House M.D.

Doctor Detective Deduces Diagnoses Disrespectfully

Rules for binging on a TV show: firstly, you probably want to be undisturbed, meaning you being retired, unemployed, or on a gap year in your parents’ basement. In any case, you want to maximum your time so you can get more viewing entertainment.

Next you need a suitable place to watch. Said basement might give you the perfect disclosed location, but it might be a bit dark down there. Plus that Thai takeaway you bought three weeks ago is looking more like the Honey Puff Monster each passing day. But hey! As long as you have a comfortable seat and good view, who can complain?

And finally, you need a good TV show. You can go from one season wonders like Firefly to the multi-episode, spun-off-to-death series like CSI. But today I am talking about a show with one-hundred-and-seventy-seven episodes, eight series, and one misanthrope doctor. If I can give you any advice on what show to binge on, House M.D. it should be.


Dr. Gregory House is Head of Diagnostics at Princeton–Plainsboro Teaching Hospital in New Jersey. He is crippled, addicted to the pain medication “Vicodin”, and the best diagnostician in the world. Only taking cases that he deems “interesting”, we look at the way he treats patients like puzzles, solving their problems by insulting his team of doctors, breaking into patients’ houses and living by a simple motto: “Everybody Lies.”

House, played by Hugh Laurie, is a pretty big driving force behind the show. Written as “the doctor without care”, his dry wit and use of metaphors that explain why the patient just coughed up some lung makes the dialogue sharp and fun. However, the show tackles with issues of morality, mortality, and normality as well as spirituality, dealt through the opinions and mentality of House… who lacks hospitality.

Side characters are interesting and engaging. House’s team fluctuates throughout the show, which makes up for some diverse characters. To briefly go through them, there’s the original “three ducklings”: Dr. Robert Chase, an Australian intensivist who’s moral compass sometimes spins off course; Dr. Eric Foreman, a neurologist with a need for authority; and Dr. Allison Cameron, the immunologist attracted those who are broken. Others include Dr. Christ Taub, the two-timing plastic surgeon; Dr. “Thirteen”, the doomed internist; Dr. Lawrence Kutner, the seemingly happy-go-lucky sports medicine specialist; Dr. Chi Park and Dr. Marshall Masters, two high-flying physicians and Dr. Jessica Adams… she worked in a prison once.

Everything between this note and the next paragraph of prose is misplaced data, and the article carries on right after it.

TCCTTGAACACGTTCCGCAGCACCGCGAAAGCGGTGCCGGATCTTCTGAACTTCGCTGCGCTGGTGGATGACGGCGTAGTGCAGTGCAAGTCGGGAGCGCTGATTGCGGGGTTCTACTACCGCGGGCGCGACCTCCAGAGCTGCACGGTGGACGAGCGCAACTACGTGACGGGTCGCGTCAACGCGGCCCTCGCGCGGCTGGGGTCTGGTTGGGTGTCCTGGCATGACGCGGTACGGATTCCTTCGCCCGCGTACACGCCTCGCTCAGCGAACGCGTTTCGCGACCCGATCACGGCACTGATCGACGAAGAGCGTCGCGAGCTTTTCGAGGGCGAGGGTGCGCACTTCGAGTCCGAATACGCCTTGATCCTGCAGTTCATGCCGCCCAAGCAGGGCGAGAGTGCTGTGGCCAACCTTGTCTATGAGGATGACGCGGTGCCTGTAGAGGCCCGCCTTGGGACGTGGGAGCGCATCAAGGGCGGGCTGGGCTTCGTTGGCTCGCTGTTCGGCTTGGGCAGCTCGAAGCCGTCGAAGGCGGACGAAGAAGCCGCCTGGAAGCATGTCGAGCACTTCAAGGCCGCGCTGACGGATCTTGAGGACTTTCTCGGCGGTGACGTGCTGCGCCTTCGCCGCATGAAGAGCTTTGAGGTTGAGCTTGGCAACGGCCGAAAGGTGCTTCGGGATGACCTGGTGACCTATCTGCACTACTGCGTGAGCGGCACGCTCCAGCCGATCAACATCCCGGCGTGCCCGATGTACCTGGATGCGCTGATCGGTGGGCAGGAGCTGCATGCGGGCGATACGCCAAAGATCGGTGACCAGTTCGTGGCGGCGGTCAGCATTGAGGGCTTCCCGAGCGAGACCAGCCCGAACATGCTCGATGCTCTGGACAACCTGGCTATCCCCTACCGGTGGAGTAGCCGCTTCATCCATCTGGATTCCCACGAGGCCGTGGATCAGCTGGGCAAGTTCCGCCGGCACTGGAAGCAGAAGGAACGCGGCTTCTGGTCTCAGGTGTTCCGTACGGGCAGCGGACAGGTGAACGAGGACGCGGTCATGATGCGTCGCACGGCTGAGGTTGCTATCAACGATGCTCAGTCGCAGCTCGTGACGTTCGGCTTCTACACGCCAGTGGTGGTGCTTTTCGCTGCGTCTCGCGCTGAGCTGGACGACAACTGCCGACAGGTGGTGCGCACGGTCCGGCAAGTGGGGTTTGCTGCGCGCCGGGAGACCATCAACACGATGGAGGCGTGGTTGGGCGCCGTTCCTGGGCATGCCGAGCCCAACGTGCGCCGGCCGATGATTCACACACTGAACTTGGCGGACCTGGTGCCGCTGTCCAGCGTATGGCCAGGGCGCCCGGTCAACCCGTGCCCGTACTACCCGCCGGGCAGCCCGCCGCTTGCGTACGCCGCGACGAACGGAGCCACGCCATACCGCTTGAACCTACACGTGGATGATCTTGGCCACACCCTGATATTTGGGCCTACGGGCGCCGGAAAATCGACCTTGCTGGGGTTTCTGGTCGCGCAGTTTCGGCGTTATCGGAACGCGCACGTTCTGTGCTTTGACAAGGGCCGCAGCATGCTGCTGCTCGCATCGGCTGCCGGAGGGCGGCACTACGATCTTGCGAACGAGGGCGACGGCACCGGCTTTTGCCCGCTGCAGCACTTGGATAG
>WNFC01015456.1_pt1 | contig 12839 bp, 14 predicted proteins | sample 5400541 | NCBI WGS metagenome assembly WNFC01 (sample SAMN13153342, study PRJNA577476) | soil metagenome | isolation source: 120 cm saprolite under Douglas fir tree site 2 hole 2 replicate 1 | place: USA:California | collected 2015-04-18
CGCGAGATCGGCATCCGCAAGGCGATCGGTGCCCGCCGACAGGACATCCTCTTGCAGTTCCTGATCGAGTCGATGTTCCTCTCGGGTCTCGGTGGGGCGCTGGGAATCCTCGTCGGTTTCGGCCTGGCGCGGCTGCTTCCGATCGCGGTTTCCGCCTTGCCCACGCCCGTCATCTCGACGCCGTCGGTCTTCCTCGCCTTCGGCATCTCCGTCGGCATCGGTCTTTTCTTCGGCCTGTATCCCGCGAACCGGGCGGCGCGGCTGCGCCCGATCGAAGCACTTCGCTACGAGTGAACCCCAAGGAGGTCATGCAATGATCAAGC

What I’m trying to get at is, wow the characters are diverse.

Two more to mention! I’ll be done then. Firstly, Dr. James Wilson, an oncologist and House’s best friend, who acts as a foil for us to observe House. He’s always with House during his antics, and the last few episodes of the show… he steals it. Steals the whole thing. Dr. Lisa Cuddy, Dean of Medicine and House’s boss, couldn’t have been written in better. How do you have a boss that can control House, yet not fire him? Cuddy is the answer for most of this show.

Patients are extremely important to the morality of this show. Each one brings in some sort of theme. From open-marriages, the technological age and even an evil dictator thrown into the mix, there’s an element of discussion for each episode.

A couple of gripes. It’s easy to dip in and out of this show. Story arcs usually only need a recap of the last episode, but the problem that House sometimes slips into into a repetitive structure. Each episode will usually pan out like this:

  • Patient is seen falling sick outside hospital.
  • House takes up case on one interesting factor.
  • House bounces ideas off team and comes up with a treatment.
  • Treatment goes wrong and more symptoms appear.
  • House bounces ideas off team and comes up with a risky treatment.
  • Treatment goes wrong and makes patient worse.
  • House bounces ideas off team and comes up with a dangerous treatment.
  • Treatment goes wrong and makes patient pretty much dead.
  • House has an epiphany and finds a safe treatment that works.
  • Fini.

While patients are interesting and their ailments more-so, you start to notice this format after the first thirty times you’ve seen it. However, while episodes fall back on this safety mat, the constant fluctuation of patients, themes, and side-plots makes it worth-while. It seems to work anyway. “Don’t fix what ain’t broken.”


An outstanding medical drama that will depress you for all the wrong reasons, journey into House’s world of medicine, mistreatment, and warped morals. Interesting stories and engaging characters are the wheels to this superb masterpiece, with Hugh Laurie as Dr. Gregory House, providing the perfect engine. Thought-provoking and even hard-hitting in places, House M.D. is a show that has redefined medical dramas: an experience that cannot be recreated.

House M.D. usually plays on a loop on Sky Atlantic, and is also available of Netflix.